Spokane Airport News back in 2001, 2005 and 2006

This is the last of the items on the airport that have been queued up.

Back in 2005, a growing Spokane International Airport represented economic growth for Spokane:

Spokane’s level of passenger growth is higher than the national average of 3.6 percent, Woodard says.

These numbers are a strong indicator that Spokane’s economy is growing at a robust rate, faster than the nation as a whole,” he says. “As a region, that’s a point of pride.”

….

Nonstop service invigorates the market, because of its ease and convenience,” Woodard says. “For our community’s economic growth in attracting capital investment, the Bay Area is the place for biotech and electronic development, and not having that nonstop flight puts us at a disadvantage.”

The Spokane Regional Chamber of Commerce’s air service marketing task force has been trying to reestablish nonstop service to the Bay Area for the past several years by talking to representatives of major carriers, such as Alaska Airlines and American Airlines, says Rich Hadley, the chamber’s president and CEO. He says the airport’s current passenger numbers indicate a strong economy, which could be boosted by increasing traffic to the Bay Area.

via SIA expects to soar to record | Journal of Business | Find Articles at BNET.

And in 2006:

“Spokane is more on the map than it’s ever been,” Hadley said. “The airport’s current numbers indicate a strong economy, which could be boosted by gaining more traffic from the Bay Area. Also, there’s a lot of interest in us coming out of California. The issue in San Jose is that we have more economic ties there than we had 10 years ago. Also, attracting capital investment is important here and the Bay Area is the right place for (financing) biotech and electronic development. Without nonstop flights to that area, we’re at a disadvantage (in attracting capital).

No kidding! VC money has dried up in Spokane. My contacts say if you want VC investments, you need to move to Vancouver, Seattle, Portland or the SF Bay area.

January 2001, Spokesman-Review:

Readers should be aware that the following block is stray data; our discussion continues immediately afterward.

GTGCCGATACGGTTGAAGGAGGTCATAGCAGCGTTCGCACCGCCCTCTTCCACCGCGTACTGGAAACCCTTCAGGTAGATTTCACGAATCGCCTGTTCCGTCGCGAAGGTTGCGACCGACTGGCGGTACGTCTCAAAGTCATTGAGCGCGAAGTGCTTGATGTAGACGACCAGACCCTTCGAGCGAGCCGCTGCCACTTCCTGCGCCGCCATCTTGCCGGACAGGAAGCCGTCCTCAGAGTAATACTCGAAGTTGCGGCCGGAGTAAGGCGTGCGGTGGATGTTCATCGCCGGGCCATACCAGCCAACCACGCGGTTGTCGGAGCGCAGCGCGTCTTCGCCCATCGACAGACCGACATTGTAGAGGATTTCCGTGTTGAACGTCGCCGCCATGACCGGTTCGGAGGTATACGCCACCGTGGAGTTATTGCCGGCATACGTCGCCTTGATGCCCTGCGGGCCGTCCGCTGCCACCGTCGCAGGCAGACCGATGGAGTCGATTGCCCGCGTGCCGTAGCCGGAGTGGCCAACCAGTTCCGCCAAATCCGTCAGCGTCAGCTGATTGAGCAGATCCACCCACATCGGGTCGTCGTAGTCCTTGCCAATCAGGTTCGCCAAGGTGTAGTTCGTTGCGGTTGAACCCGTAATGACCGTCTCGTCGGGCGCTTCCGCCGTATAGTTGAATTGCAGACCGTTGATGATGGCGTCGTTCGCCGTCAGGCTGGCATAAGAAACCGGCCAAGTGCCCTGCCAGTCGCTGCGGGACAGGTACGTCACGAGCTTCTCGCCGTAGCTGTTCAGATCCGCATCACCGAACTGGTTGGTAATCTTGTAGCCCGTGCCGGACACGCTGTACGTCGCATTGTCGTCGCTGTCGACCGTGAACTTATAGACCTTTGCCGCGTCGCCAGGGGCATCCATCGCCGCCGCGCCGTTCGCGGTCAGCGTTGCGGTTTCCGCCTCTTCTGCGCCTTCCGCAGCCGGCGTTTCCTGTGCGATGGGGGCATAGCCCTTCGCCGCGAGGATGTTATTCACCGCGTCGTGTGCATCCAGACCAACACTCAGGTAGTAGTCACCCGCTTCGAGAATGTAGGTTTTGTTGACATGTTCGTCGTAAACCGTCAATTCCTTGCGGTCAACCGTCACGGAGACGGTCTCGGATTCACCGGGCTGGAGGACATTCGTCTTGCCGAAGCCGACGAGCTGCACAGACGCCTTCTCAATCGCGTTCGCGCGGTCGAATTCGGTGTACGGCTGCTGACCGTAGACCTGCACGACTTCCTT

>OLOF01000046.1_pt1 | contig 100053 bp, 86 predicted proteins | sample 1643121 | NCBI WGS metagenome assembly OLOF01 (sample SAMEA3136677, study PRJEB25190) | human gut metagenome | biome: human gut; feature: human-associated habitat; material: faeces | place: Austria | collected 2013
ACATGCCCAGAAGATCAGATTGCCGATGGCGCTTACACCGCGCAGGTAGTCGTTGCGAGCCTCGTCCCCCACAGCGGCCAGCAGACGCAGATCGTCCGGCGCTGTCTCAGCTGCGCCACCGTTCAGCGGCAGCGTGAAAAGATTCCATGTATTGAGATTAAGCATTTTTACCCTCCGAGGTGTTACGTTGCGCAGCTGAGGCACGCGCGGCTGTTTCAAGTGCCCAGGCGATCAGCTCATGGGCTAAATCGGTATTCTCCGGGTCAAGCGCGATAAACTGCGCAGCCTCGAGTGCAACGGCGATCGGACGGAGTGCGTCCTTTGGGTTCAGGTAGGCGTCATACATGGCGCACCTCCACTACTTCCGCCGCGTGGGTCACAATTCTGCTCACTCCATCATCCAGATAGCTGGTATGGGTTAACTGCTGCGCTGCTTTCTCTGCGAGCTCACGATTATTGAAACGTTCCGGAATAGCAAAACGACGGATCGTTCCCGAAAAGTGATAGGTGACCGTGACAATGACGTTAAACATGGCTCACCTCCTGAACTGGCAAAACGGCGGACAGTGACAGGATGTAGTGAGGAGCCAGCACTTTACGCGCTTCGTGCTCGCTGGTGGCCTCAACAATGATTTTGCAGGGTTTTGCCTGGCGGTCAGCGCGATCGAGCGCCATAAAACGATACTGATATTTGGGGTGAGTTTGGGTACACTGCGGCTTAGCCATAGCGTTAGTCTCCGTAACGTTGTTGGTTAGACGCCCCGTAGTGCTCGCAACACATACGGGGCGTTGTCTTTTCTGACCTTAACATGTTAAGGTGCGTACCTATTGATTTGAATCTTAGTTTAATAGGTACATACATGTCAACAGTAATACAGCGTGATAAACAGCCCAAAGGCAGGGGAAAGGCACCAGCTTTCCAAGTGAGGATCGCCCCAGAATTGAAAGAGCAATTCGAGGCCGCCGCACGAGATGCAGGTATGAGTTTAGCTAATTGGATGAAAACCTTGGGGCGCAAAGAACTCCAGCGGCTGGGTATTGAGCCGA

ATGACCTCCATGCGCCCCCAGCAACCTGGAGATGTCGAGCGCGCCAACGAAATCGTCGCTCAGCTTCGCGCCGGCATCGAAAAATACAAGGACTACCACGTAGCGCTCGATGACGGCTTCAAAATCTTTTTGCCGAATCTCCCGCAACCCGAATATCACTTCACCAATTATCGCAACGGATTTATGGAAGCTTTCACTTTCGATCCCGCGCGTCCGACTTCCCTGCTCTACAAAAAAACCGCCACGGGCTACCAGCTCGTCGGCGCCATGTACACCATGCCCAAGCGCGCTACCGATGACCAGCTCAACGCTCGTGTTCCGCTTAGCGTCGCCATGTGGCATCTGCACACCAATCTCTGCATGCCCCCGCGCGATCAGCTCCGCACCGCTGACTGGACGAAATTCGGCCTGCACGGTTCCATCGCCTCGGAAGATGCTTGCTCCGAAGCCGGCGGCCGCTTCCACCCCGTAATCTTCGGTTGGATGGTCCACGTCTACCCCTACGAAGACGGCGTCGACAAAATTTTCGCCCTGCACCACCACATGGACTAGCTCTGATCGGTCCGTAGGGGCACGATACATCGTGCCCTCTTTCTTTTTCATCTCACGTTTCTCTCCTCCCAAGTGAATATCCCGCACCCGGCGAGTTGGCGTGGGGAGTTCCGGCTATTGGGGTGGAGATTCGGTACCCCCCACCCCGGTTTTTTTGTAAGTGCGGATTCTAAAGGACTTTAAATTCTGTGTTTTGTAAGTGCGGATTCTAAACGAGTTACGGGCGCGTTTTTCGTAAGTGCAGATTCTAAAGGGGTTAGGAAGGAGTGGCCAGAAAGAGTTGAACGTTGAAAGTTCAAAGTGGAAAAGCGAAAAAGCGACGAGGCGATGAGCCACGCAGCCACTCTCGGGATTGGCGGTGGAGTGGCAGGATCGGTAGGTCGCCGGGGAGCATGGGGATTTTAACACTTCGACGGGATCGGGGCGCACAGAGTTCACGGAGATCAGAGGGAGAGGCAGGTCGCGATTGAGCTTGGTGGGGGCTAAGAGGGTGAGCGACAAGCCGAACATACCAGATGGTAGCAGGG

North Idaho and Spokane have long struggled to show up on the short lists of computer and software companies looking for places to do business. The ability to travel to bigger cities, in a short amount of time, adds to the desirability of our region. Agilent Technologies and World Wide Packets for instance, frequently send their employees to California for meetings. …

Rich Hadley, president of the Spokane Regional Chamber of Commerce, e-mailed 130 companies in the region and asked them to consider the negative impacts of the canceled flights.

via The Spokesman-Review.com – Let’s tell United we stand together.

The last sentence is, in retrospect, funny. Apparently they did consider the negative impacts of the canceled flights. Agilent and World Wide Packets, mentioned in the story, closed their Spokane operations, as did numerous other high tech companies.

Certain classes of workers need to travel – including high skilled, highly educated sales and marketing, engineering, science and other staff. Other classes of workers do little business travel – warehouse workers, blue collar manufacturing including construction, retail sales, restaurant and hotel workers, and work that must be done locally, such as health care. Which kind of workers is Spokane left with?

The solution to Spokane’s economic dilemma, as always, is to pour more concrete into favored constituencies, says the 2006 edition of the Airport Journals :